JIM SPELLMAN, CNN CORRESPONDENT: John, we appreciate you not gloating. It was in the mid 60s here yesterday in the Denver area, in the 20s now. It's just starting to stick on the ground here. I think we can say we officially have a snowstorm on our hands.

They have about 400 plows ready to keep these roads clear for people who have to commute and as the snow starts to pile up, got word about 300 flight cancellations at Denver Airport. That's bound to go up as the day goes on.

Good news for school kids here, though. For the first time this school year, they'll have the day off in Denver and most of the suburban counties so good news for the kids, bad news for commuters -- John.

BERMAN: Our Jim Spellman. A snow day in April. You don't see that very often. Thanks, Jim.

SAMBOLIN: All right, so let's bring in meteorologist Jennifer Delgado to explain all of this. Good morning.

JENNIFER DELGADO, AMS METEOROLOGIST: Good morning, Zoraida. Good morning, John. To explain this, it's hard to explain. It's very cold for this time of the year. And what we're dealing with is a very strong storm system in the central part of the U.S. We're talking some of these locations a foot of snow for parts of South Dakota, Nebraska, even into Colorado.

I know where Jim is right now you're thinking, doesn't look like a lot of snow, but more of that is coming down. Here is the proof as we show you on the radar, there's that band of snow moving through from Colorado Springs, into Denver, as we move up towards the north we're looking at snow, there's that wintry mix.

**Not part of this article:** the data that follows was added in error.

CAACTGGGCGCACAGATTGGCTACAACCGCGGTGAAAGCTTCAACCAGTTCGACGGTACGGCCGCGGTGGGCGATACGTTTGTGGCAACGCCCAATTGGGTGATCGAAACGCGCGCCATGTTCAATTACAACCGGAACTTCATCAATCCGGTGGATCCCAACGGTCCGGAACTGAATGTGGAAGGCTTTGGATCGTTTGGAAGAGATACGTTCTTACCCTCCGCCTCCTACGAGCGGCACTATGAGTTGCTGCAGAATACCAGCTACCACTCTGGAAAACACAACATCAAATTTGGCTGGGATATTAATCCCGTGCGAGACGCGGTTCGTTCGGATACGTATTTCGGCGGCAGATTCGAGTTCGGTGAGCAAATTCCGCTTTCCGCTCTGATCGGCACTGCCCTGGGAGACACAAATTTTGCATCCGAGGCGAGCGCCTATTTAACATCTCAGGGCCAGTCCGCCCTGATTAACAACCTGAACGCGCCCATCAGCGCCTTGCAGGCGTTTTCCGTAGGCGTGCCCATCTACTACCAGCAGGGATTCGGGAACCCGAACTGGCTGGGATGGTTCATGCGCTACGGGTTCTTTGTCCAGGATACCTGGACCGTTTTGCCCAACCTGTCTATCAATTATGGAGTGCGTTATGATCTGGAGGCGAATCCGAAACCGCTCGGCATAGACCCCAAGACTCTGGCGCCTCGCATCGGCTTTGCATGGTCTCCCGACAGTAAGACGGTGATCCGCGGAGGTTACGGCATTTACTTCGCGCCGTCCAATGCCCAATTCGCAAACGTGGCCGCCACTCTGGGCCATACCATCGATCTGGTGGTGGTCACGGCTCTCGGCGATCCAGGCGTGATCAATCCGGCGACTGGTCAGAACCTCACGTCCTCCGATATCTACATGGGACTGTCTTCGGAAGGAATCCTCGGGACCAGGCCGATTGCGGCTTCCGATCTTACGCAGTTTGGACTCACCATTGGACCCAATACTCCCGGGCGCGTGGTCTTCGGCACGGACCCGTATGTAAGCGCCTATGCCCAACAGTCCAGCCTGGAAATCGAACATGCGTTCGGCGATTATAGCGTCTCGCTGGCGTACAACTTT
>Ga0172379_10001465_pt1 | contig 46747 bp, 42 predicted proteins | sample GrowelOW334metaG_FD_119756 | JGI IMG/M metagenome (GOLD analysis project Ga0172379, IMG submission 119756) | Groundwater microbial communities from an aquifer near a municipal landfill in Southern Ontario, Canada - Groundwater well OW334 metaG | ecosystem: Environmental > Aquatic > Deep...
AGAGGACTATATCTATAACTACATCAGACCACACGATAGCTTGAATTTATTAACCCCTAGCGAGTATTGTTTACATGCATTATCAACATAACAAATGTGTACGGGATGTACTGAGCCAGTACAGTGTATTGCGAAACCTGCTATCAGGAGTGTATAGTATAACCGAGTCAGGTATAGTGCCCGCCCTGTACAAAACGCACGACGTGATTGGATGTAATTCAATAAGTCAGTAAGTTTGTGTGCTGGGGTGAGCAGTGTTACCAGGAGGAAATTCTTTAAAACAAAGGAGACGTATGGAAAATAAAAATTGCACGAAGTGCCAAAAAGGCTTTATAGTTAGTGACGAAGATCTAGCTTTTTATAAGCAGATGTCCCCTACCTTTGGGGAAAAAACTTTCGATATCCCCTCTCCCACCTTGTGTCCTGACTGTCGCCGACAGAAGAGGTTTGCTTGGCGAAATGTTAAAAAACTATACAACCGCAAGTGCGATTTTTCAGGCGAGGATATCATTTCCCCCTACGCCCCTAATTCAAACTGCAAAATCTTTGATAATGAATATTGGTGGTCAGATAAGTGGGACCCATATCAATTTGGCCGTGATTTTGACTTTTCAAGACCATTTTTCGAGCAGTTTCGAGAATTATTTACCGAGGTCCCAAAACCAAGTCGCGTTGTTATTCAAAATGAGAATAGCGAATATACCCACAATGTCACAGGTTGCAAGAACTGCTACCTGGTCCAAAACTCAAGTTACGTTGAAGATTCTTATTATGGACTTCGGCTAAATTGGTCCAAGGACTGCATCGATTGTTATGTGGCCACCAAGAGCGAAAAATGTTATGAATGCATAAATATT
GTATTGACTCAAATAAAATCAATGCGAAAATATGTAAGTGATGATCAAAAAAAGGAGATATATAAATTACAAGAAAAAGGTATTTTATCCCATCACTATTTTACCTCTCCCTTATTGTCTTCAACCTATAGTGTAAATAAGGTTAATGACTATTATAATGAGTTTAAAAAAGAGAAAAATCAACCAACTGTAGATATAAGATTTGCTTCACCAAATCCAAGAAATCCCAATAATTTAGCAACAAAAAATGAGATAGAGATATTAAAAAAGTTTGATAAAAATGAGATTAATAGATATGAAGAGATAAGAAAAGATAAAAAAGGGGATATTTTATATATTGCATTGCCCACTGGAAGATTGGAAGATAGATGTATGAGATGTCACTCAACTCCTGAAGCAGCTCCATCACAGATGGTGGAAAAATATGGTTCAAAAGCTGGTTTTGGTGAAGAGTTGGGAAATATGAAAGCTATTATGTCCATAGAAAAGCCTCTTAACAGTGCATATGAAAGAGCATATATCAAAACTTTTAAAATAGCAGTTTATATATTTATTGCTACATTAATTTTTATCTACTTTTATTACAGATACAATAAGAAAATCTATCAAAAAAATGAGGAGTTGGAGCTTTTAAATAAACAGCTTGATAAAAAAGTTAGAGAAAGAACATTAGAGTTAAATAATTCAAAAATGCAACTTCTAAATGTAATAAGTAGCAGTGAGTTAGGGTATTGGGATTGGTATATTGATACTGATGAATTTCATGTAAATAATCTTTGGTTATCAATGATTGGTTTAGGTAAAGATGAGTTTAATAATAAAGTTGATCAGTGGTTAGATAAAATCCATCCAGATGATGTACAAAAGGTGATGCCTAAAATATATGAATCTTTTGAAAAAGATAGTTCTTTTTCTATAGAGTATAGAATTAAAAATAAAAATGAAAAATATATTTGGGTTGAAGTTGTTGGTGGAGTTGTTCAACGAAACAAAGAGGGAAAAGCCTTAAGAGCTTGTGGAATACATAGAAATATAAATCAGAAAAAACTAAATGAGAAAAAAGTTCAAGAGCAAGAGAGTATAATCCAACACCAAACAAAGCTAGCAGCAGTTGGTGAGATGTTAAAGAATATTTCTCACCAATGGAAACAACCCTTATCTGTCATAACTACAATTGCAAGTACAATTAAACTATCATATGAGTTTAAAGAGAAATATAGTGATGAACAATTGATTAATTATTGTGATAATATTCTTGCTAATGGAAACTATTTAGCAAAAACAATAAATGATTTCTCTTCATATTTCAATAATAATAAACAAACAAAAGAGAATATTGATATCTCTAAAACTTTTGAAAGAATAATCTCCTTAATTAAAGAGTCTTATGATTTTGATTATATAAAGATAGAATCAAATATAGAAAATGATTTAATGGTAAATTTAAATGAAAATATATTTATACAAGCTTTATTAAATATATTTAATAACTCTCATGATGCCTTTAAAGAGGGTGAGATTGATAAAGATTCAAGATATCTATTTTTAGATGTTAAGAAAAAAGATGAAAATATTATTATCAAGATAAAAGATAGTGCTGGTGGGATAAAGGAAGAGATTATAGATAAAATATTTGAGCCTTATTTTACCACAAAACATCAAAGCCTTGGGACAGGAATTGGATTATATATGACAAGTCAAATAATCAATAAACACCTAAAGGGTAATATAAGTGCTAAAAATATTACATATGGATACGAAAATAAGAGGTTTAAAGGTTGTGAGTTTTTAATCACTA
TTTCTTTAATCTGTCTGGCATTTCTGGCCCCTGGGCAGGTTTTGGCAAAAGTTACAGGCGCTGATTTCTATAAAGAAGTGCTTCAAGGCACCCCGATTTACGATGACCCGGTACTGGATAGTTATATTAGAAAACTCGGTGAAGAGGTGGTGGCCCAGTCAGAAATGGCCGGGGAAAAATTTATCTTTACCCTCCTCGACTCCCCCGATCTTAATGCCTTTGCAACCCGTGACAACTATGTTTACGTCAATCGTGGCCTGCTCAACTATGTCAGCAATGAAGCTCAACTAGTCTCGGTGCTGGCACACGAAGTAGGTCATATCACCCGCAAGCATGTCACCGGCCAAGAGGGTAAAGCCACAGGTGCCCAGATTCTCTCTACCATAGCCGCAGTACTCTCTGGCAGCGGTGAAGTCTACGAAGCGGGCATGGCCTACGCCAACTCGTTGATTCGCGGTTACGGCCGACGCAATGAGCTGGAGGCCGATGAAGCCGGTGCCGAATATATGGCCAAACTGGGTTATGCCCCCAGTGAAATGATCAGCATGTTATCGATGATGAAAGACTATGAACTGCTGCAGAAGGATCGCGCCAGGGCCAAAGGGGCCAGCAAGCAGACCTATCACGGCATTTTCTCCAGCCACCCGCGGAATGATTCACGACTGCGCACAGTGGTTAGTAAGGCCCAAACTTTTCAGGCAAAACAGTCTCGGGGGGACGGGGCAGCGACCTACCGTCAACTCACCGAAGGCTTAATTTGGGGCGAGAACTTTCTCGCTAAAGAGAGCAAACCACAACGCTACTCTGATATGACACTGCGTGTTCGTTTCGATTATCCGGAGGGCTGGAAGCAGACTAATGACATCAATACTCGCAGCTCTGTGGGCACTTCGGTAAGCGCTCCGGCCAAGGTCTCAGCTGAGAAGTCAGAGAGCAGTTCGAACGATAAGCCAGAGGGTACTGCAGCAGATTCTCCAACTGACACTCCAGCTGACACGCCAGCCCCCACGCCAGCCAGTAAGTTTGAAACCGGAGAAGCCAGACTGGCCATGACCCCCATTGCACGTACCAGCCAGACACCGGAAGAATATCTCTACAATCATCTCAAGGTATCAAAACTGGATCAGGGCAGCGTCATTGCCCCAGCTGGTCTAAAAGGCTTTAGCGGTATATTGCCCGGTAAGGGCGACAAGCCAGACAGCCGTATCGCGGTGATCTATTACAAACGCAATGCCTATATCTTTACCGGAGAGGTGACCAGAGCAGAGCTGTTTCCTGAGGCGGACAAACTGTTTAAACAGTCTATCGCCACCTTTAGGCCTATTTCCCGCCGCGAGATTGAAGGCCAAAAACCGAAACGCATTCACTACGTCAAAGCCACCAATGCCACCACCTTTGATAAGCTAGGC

You can see moving through Sioux Falls then a line of showers and thunderstorms moving through areas like Nebraska, north of Des Moines, moving into Wisconsin and also that area including Chicago looking at some lightning. That's starting to come to an end.

But as we get throughout the day, we are going to see more activity out there, with winds right now anywhere between 25 and 40. We are going to see reduced visibility whenever you're seeing some of that snow. So make sure you're taking it slow on the roadways.

The other thing that we're following today, and a big story, severe weather threat, anywhere in red. This is our greatest risk. Moderate threat for storms to develop, potentially, produce tornadoes and for this time of the year you typically see about 155 on average for the month of April. I want to point out to you a lot of big cities under the threat for severe weather. That includes Dallas, St. Louis, as well as Kansas City. Here's the setup for today. It's warm in the south and the east, high temperatures near 80 degrees. Back over to you guys.

BERMAN: Near 80.

DELGADO: Eighty.

SAMBOLIN: And you're not gloating.

DELGADO: No, he's not gloating.

SAMBOLIN: Thank you very much. It's 9 minutes past the hour here. The search for two kidnapped Florida boys taking a really dramatic turn here, the focus this morning is on Cuba. Law enforcement confirms 2-year-old Chase Hakken and 4-year-old Cole have arrived safely on the island nation.

They were allegedly abducted by their father, Joshua, who sailed the whole family to Cuba. Victor Blackwell is live in Tampa for us. What's the latest here, Victor?

VICTOR BLACKWELL, CNN CORRESPONDENT: Zoraida, this has elevated from a search here in Hillsborough County, Florida, to now an international incident. The State Department has confirmed to our Elise Labott that the U.S. officials in Havana are aware and involved.

They would not elaborate beyond that. The first we heard of their arrival in Cuba came from the Hillsborough County Sheriff's Office late yesterday when they say they received information that the Hakken family had arrived there. They also would not elaborate.